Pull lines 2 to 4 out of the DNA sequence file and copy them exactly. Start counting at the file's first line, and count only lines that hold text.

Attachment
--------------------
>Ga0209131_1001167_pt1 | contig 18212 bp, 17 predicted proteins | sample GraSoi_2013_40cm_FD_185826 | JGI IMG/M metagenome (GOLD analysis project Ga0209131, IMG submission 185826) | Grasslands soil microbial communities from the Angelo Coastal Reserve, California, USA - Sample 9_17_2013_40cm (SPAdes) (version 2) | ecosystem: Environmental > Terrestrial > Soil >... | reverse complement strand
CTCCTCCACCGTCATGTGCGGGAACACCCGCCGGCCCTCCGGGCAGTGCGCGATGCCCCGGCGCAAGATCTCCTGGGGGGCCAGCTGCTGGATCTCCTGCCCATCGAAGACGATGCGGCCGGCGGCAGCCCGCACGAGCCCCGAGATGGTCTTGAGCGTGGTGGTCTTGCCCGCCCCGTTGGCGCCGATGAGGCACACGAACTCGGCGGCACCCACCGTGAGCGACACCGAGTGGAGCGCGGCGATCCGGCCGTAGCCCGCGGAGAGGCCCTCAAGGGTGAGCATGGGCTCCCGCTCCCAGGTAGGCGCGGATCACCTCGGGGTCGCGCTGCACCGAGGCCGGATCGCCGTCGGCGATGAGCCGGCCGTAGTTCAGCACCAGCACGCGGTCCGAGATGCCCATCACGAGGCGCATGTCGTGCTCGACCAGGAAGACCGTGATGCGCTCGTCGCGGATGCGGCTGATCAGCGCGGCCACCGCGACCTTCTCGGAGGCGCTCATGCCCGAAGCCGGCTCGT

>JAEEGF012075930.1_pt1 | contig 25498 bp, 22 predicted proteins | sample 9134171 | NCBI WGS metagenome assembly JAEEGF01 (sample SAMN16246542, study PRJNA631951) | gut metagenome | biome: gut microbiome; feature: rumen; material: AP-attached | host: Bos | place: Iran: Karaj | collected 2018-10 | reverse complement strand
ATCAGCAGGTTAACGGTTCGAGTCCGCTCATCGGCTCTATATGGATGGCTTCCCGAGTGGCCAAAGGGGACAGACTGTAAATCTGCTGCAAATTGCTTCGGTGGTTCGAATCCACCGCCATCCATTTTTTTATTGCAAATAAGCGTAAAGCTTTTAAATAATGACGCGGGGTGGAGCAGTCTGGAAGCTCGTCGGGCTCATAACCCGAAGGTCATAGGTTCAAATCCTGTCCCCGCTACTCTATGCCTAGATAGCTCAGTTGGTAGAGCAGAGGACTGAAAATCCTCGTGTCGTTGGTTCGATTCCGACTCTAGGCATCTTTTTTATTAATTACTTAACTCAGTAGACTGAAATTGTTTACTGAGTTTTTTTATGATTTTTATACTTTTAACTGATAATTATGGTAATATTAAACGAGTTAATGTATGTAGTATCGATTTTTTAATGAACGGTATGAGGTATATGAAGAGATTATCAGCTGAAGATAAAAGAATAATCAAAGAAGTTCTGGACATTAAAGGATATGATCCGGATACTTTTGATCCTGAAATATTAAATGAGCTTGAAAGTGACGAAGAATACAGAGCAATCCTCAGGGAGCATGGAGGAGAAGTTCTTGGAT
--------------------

CTCCTCCACCGTCATGTGCGGGAACACCCGCCGGCCCTCCGGGCAGTGCGCGATGCCCCGGCGCAAGATCTCCTGGGGGGCCAGCTGCTGGATCTCCTGCCCATCGAAGACGATGCGGCCGGCGGCAGCCCGCACGAGCCCCGAGATGGTCTTGAGCGTGGTGGTCTTGCCCGCCCCGTTGGCGCCGATGAGGCACACGAACTCGGCGGCACCCACCGTGAGCGACACCGAGTGGAGCGCGGCGATCCGGCCGTAGCCCGCGGAGAGGCCCTCAAGGGTGAGCATGGGCTCCCGCTCCCAGGTAGGCGCGGATCACCTCGGGGTCGCGCTGCACCGAGGCCGGATCGCCGTCGGCGATGAGCCGGCCGTAGTTCAGCACCAGCACGCGGTCCGAGATGCCCATCACGAGGCGCATGTCGTGCTCGACCAGGAAGACCGTGATGCGCTCGTCGCGGATGCGGCTGATCAGCGCGGCCACCGCGACCTTCTCGGAGGCGCTCATGCCCGAAGCCGGCTCGT

>JAEEGF012075930.1_pt1 | contig 25498 bp, 22 predicted proteins | sample 9134171 | NCBI WGS metagenome assembly JAEEGF01 (sample SAMN16246542, study PRJNA631951) | gut metagenome | biome: gut microbiome; feature: rumen; material: AP-attached | host: Bos | place: Iran: Karaj | collected 2018-10 | reverse complement strand
ATCAGCAGGTTAACGGTTCGAGTCCGCTCATCGGCTCTATATGGATGGCTTCCCGAGTGGCCAAAGGGGACAGACTGTAAATCTGCTGCAAATTGCTTCGGTGGTTCGAATCCACCGCCATCCATTTTTTTATTGCAAATAAGCGTAAAGCTTTTAAATAATGACGCGGGGTGGAGCAGTCTGGAAGCTCGTCGGGCTCATAACCCGAAGGTCATAGGTTCAAATCCTGTCCCCGCTACTCTATGCCTAGATAGCTCAGTTGGTAGAGCAGAGGACTGAAAATCCTCGTGTCGTTGGTTCGATTCCGACTCTAGGCATCTTTTTTATTAATTACTTAACTCAGTAGACTGAAATTGTTTACTGAGTTTTTTTATGATTTTTATACTTTTAACTGATAATTATGGTAATATTAAACGAGTTAATGTATGTAGTATCGATTTTTTAATGAACGGTATGAGGTATATGAAGAGATTATCAGCTGAAGATAAAAGAATAATCAAAGAAGTTCTGGACATTAAAGGATATGATCCGGATACTTTTGATCCTGAAATATTAAATGAGCTTGAAAGTGACGAAGAATACAGAGCAATCCTCAGGGAGCATGGAGGAGAAGTTCTTGGAT